[ubuntu-x] gnome-settings-daemon: the new Xserver?

Tormod Volden lists.tormod at gmail.com
Thu Sep 30 22:41:35 BST 2010

Over the last years the autodetection abilities of the Xserver has
been improved to the point that in most cases X detects all screen
connected and chooses the best resolution available, with no
configuration needed. However, on the Ubuntu desktop another friend
increasingly wants to have a say: The gnome-settings-daemon and its
magic use of xrandr. g-s-d has been useful to let the user choose his
own screen settings and let them be remembered over sessions. But now
it wants to overrule the Xserver even in the default configuration,
before the user even gets a chance to configure anything.

One of the latest changes (gnome_settings_daemon 2.31.91-0ubuntu3)
introduced more xrandr manipulation ("turn on external screens by
default") and caused a family of regressions like 643118 and 640807. I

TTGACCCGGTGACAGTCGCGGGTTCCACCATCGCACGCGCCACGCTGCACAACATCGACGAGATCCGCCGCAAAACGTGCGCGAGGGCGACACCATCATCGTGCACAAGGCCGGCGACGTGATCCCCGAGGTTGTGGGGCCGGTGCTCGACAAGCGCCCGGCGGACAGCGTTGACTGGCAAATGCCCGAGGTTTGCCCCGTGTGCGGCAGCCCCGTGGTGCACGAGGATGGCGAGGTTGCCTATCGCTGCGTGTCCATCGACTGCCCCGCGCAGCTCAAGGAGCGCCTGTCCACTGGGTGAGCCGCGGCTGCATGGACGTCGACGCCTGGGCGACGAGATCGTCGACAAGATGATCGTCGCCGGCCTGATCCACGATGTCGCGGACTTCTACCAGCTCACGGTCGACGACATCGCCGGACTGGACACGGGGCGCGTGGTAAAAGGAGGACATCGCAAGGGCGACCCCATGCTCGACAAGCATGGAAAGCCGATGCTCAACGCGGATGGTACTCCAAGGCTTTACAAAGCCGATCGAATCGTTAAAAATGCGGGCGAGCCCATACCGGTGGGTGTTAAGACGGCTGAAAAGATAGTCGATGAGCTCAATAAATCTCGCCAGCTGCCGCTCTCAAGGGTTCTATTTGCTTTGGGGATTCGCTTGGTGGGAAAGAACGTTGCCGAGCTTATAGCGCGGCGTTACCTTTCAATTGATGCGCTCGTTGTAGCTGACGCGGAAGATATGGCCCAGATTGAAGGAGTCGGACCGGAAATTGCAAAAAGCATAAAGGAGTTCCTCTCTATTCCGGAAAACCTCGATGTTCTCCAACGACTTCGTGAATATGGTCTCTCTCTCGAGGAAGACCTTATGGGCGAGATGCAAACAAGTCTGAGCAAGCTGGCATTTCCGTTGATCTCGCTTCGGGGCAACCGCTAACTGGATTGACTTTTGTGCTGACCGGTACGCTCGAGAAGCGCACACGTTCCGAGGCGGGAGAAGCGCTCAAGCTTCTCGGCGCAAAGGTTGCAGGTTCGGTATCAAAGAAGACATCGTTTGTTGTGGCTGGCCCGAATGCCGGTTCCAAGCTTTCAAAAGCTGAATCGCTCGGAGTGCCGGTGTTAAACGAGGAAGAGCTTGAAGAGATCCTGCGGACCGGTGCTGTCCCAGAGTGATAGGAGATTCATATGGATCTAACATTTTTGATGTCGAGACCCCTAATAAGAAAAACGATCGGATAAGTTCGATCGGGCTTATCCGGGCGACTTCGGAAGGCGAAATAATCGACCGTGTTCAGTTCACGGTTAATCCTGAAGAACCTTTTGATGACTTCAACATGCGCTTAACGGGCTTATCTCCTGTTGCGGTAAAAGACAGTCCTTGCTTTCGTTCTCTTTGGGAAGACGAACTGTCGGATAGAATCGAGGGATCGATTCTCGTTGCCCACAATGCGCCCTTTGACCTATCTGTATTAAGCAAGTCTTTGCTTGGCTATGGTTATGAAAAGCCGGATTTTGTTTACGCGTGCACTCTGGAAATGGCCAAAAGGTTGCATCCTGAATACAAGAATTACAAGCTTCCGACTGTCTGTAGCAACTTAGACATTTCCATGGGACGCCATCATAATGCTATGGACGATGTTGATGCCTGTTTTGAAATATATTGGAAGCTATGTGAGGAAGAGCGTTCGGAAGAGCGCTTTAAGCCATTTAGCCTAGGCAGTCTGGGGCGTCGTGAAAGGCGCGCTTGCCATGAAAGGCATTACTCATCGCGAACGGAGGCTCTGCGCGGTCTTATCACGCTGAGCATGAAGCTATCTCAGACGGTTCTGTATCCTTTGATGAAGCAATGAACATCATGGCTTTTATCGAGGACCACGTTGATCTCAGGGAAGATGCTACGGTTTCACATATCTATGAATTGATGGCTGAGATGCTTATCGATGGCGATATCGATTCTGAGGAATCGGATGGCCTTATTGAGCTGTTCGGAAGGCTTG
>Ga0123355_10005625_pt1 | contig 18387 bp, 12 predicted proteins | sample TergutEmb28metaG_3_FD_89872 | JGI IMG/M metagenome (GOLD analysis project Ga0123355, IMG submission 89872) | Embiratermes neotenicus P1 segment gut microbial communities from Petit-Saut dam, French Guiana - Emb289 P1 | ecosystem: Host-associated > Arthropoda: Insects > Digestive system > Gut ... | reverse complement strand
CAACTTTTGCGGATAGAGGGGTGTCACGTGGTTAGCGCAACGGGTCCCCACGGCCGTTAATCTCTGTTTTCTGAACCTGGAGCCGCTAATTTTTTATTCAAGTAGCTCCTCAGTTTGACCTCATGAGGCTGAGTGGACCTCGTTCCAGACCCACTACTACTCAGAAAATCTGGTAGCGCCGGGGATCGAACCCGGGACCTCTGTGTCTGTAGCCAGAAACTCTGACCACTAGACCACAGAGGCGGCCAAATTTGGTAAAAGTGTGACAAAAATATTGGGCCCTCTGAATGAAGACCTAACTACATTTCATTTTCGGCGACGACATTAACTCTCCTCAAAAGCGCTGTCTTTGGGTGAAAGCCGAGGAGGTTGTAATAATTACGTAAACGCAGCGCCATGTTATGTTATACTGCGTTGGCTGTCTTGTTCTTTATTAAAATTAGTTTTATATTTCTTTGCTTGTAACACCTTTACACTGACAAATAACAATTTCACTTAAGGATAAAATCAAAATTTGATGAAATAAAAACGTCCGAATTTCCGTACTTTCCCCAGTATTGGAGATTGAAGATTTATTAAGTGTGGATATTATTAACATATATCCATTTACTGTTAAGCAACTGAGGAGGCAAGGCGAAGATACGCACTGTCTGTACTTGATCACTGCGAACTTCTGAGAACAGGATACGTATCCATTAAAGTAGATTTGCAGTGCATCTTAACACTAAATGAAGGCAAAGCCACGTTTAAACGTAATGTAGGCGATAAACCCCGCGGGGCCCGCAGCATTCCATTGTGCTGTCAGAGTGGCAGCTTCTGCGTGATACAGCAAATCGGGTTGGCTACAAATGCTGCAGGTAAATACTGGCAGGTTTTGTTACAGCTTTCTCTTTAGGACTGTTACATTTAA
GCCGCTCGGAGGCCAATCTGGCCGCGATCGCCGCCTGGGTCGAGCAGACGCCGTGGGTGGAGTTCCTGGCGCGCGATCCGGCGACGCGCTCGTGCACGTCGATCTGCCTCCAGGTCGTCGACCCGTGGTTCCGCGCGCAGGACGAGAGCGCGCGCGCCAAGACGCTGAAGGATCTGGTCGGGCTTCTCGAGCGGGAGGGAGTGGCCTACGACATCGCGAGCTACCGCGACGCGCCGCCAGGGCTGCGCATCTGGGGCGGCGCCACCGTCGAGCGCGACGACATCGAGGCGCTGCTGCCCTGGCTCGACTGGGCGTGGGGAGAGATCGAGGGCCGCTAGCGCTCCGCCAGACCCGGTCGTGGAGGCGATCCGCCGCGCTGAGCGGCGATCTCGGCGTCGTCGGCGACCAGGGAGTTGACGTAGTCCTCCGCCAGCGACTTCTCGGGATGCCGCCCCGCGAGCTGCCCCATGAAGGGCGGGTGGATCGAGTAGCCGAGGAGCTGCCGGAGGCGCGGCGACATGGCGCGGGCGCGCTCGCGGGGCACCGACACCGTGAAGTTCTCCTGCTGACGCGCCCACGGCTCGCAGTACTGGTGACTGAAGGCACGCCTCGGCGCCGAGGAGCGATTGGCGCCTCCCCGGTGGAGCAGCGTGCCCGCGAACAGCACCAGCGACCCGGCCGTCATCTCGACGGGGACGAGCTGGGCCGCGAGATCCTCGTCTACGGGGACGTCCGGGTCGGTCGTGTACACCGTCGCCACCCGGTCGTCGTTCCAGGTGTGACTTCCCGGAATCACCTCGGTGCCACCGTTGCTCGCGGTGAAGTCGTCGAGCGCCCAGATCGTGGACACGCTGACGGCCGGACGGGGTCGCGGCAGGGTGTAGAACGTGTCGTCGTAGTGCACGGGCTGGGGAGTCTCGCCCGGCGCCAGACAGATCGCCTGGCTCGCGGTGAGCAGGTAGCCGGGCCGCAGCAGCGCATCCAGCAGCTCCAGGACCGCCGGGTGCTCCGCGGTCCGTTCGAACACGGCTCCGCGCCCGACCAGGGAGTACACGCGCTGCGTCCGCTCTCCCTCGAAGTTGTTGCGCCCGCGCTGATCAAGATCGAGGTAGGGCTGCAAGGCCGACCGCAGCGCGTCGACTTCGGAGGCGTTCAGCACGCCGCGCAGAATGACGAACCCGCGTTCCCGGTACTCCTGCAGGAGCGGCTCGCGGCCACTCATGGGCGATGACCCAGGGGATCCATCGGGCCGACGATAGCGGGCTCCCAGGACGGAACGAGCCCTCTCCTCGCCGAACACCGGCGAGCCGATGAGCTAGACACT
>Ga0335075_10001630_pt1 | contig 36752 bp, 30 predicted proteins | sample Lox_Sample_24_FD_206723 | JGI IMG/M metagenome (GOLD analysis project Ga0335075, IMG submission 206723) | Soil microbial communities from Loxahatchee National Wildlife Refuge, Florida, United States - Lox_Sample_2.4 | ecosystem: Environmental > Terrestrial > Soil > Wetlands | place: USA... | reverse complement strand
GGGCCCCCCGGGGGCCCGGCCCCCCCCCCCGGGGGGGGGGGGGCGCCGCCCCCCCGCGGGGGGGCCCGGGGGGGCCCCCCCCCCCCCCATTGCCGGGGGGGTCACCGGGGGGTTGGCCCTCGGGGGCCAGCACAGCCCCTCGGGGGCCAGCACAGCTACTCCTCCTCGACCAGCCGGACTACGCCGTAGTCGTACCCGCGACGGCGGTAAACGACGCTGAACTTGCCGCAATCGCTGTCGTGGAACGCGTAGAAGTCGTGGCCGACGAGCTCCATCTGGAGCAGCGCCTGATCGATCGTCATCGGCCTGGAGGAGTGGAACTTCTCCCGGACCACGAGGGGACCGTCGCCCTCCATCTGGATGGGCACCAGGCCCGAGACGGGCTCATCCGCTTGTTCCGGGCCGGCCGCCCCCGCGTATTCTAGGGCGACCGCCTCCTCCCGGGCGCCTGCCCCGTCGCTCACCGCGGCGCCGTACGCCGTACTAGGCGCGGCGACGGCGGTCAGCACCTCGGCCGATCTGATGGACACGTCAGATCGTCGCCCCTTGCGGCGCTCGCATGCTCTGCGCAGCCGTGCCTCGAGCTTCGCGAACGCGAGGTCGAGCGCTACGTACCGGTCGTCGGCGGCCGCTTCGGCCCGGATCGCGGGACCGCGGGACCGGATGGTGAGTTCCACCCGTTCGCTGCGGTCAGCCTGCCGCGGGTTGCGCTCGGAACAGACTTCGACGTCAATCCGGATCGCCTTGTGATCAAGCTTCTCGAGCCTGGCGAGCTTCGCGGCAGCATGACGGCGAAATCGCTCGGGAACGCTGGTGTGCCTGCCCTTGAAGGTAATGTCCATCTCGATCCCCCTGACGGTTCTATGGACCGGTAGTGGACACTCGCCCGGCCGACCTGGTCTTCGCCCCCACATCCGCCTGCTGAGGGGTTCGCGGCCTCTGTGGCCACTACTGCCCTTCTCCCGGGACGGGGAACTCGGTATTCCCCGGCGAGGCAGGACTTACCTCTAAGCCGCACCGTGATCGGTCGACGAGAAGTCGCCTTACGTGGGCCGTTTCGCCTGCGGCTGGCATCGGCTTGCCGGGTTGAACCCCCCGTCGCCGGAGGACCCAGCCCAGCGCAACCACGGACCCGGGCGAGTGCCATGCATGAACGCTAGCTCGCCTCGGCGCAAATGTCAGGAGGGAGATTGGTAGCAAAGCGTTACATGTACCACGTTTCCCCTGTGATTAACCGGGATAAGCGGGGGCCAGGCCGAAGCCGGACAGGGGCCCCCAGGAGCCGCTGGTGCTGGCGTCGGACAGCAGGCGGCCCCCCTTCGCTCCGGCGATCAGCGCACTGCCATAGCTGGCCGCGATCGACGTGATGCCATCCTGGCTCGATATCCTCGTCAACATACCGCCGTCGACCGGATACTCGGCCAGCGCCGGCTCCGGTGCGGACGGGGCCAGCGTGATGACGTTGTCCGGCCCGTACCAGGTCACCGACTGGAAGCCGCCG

have a couple of issues with this change:
1) It was pushed into Maverick just before Final Freeze, without
explanation, without reference to any bug it may fix. I know that
gnome packages are exempted from upload freeze rules, but I think that
is to allow upstream bug fixes to flow in, and not to lightly add
Ubuntu changes.
2) If external screens need to be enabled for some reason, why
shouldn't the Xserver do it instead? This smells of plastering and
workarounds to me. And do for example Xubuntu and Kubuntu users not
want the same display modes by default?

Note that although (2) reveals my personal opinion, it is not meant
rhetorically, I have not been following closely lately and have missed
out on much information. A changelog bug reference would probably have
helped :) What is exactly the way we want this to work, both as in
user experience and in the strategics of distributing logic between
Xserver and g-s-d? Also, is this well coordinated and communicated
between X team and gnome/desktop team?

I am sure some of the reported bugs boil down to bugs in the graphic
drivers and that the above g-s-d changes would otherwise have been
fine, but this is a minefield to be treaded carefully, especially in
these days of KMS migration.


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